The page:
On appeal, the Tenth Circuit evaluated whether the defendants were entitled to qualified immunity, based on whether the Estate asserted facts sufficient to show a violation of a clearly established right. As to Dr. Doe, since he was a private party, the Tenth Circuit also had to find that he was entitled to government qualified immunity. The Tenth Circuit found that he was. A government employee in the same position as Dr. Doe would have been entitled to qualified immunity, and the Tenth Circuit found that Dr. Doe was, too, finding “Dr. Doe is entitled to assert qualified immunity because the purposes of qualified immunity support its application here: carrying out criminal penalties is unquestionably a traditional function of government, exactly the sort of activities that Richardson reasoned qualified immunity was meant to protect.”

Turning to the Estate’s claims, the Tenth Circuit first addressed its claims of torture and deliberate indifference. The Tenth Circuit noted a single reference in the torture claim to “deliberate indifference,” although there were several references to torture. Although the Tenth Circuit would generally find that the deliberate indifference claim was waived, it addressed the claim because Appellees suffered no prejudice from the claim. The Tenth Circuit noted a deficiency in that the Estate did not account for how cruel and unusual punishment claims operate in the death penalty context. Because the Supreme Court has found capital punishment constitutional, and some pain and suffering is inherent in capital punishment, there must be an additional showing of torture or needless addition of pain in order for an Eighth Amendment violation to stand. The Tenth Circuit noted that the Supreme Court’s death penalty opinions recognize that executions can go awry, and that an isolated mishap will not rise to the level of an Eighth Amendment violation. The Tenth Circuit found that Lockett’s infiltrated vein, coupled with the unusual difficulty securing an IV site, constituted precisely the sort of “isolated mishap” contemplated by the Supreme Court. Although the infiltrated IV could have been discovered sooner had the IV site not been covered, the covering was done to protect Lockett’s privacy, not in an attempt to cause pain and suffering.

The Estate also asked the Tenth Circuit to take judicial notice of news articles about Lockett’s botched execution, as well as Justice Sotomayor’s dissent in Glossip v. Gross, in which she discussed Lockett’s execution. The Tenth Circuit declined to take judicial notice of the news articles or the dissent. The Circuit found it inappropriate to take judicial notice of the opinions contained in the news articles, noting that judicial notice is reserved for facts beyond debate. The Tenth Circuit also declined to take judicial notice of Justice Sotomayor’s dissent, because it may only take judicial notice of the fact of the opinion and not its contents.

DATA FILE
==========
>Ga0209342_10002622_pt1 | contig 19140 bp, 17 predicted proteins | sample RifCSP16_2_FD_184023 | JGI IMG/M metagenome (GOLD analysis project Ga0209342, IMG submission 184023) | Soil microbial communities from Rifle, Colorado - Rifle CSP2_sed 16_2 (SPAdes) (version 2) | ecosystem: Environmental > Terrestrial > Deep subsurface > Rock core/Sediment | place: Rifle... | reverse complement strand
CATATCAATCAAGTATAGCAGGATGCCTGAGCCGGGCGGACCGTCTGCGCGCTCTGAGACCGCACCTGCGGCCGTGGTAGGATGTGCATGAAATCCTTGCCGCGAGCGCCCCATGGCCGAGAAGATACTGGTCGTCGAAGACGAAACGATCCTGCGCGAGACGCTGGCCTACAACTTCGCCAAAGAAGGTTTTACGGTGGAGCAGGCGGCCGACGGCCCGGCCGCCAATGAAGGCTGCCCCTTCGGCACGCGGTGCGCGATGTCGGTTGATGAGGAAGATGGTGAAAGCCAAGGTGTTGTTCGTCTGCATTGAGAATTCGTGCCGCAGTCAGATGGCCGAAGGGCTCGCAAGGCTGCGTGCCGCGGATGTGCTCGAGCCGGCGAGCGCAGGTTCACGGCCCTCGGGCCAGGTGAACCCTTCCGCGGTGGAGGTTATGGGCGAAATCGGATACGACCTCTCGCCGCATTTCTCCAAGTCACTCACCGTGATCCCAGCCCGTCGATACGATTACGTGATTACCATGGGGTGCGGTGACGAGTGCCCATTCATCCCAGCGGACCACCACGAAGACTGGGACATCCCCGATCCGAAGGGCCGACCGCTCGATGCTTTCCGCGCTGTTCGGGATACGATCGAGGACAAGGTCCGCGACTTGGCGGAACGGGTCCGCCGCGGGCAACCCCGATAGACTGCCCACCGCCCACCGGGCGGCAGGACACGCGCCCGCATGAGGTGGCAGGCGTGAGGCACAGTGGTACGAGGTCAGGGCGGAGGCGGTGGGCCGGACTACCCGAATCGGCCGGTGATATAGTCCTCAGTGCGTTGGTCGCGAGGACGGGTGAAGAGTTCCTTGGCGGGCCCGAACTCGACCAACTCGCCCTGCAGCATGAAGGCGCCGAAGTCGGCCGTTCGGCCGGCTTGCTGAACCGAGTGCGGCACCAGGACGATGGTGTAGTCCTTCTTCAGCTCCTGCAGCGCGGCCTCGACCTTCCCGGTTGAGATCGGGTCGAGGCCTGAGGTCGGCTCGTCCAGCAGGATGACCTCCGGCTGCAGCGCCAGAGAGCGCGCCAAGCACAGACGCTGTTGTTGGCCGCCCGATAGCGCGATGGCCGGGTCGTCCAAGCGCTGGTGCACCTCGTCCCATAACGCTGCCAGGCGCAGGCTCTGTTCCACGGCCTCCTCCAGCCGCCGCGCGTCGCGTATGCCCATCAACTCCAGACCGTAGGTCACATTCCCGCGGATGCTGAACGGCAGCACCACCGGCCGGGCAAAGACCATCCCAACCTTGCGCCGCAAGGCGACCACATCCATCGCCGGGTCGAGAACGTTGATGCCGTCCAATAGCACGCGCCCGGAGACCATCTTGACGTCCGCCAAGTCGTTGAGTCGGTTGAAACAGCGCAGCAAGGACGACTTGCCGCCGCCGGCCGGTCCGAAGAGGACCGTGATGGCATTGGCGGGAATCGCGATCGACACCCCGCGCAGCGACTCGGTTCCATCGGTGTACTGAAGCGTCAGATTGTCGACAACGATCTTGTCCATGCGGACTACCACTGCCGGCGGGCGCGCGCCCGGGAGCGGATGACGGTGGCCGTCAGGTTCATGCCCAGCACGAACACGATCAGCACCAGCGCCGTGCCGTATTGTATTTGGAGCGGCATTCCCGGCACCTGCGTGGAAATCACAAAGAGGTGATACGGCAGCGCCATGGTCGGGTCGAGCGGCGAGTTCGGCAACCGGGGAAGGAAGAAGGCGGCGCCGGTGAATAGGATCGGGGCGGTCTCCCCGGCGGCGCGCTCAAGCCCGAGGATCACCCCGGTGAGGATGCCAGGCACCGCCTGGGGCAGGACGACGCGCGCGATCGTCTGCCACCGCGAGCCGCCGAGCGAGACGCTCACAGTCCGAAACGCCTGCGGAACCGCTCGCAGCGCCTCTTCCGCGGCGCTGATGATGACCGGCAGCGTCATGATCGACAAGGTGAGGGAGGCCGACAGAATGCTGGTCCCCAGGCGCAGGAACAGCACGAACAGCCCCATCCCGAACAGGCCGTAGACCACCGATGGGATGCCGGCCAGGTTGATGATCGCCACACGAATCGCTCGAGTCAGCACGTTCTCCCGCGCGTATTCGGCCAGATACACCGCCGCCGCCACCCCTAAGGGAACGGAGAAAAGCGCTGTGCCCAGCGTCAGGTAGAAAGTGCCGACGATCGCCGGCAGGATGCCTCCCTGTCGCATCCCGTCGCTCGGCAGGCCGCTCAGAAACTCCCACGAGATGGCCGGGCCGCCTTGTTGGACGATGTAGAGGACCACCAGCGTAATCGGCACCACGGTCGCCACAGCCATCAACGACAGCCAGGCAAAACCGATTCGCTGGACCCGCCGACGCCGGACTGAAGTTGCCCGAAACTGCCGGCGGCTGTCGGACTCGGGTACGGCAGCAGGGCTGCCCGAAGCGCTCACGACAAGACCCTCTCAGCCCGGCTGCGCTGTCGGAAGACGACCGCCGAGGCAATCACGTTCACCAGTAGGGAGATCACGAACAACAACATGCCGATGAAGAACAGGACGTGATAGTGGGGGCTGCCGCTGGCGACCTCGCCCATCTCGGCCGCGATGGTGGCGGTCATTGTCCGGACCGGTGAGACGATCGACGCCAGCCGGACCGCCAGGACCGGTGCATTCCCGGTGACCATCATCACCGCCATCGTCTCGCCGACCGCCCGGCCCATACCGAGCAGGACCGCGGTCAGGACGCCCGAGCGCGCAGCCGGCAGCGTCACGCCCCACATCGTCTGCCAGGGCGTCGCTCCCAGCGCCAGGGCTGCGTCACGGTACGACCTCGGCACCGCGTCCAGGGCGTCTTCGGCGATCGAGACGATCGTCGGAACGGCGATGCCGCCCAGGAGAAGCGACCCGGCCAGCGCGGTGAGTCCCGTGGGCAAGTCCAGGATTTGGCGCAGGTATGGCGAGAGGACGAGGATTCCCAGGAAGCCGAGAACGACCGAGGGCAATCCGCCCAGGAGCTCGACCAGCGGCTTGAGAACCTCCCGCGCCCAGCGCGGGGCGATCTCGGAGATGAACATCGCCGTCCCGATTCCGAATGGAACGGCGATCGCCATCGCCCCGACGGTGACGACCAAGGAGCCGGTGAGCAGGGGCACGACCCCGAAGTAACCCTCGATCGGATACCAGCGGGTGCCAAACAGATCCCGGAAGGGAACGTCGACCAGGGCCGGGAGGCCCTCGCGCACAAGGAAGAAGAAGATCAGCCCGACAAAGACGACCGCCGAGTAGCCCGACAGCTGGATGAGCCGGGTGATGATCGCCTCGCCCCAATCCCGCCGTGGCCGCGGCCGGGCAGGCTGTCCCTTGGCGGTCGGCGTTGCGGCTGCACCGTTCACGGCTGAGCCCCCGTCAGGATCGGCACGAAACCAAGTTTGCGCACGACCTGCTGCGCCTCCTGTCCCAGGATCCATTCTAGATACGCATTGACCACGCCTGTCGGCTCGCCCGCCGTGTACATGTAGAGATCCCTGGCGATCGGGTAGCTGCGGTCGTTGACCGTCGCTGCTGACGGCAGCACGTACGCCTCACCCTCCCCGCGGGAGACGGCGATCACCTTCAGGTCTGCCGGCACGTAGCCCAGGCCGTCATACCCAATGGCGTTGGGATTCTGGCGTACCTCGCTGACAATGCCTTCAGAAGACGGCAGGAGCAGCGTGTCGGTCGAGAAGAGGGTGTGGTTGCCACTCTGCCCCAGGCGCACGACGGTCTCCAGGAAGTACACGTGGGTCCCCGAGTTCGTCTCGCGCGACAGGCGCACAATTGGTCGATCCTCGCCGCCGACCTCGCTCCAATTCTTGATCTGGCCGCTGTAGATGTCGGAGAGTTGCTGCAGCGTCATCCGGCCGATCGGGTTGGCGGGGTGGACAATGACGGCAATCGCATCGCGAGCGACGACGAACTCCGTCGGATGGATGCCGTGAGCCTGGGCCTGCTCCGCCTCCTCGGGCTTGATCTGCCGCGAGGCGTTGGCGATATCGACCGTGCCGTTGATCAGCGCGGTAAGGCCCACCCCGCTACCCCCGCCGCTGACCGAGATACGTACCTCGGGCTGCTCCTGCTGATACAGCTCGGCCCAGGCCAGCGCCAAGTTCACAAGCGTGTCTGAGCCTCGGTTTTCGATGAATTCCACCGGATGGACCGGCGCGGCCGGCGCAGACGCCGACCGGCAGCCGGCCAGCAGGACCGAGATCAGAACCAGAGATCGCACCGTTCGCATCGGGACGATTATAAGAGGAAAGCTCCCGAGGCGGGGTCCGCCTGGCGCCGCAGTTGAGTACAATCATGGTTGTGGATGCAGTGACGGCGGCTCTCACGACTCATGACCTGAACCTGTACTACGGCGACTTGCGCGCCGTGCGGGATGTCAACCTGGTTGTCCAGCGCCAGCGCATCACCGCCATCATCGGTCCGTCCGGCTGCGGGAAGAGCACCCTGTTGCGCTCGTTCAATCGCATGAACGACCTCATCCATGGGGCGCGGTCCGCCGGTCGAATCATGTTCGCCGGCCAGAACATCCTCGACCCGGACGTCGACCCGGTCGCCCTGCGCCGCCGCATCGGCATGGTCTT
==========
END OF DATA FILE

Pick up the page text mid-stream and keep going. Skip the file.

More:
The Estate also claimed that the defendants violated Lockett’s Eighth Amendment rights by being deliberately indifferent to his serious medical need to die as quickly as possible. The Tenth Circuit noted that, at the same time, the Estate acknowledged that the EMT and doctor had difficulty placing an IV, and did not have alternative veinous access. The Estate argued that the appellees had no plan to respond to or prevent Lockett from suffering a prolonged death. The Tenth Circuit did not find deliberate indifference on the part of the appellees. The Tenth Circuit affirmed the district court’s decision that there was no violation of a clearly established right. The Tenth Circuit further found the appellees violated no clearly established law despite Lockett suffering pain during his execution. The IV infiltration was an “isolated mishap,” not something designed to cause additional pain. The Tenth Circuit noted that Oklahoma has changed its execution procedures to conform to the Supreme Court’s approved procedure in Baze, so the situation is unlikely to arise again in another execution.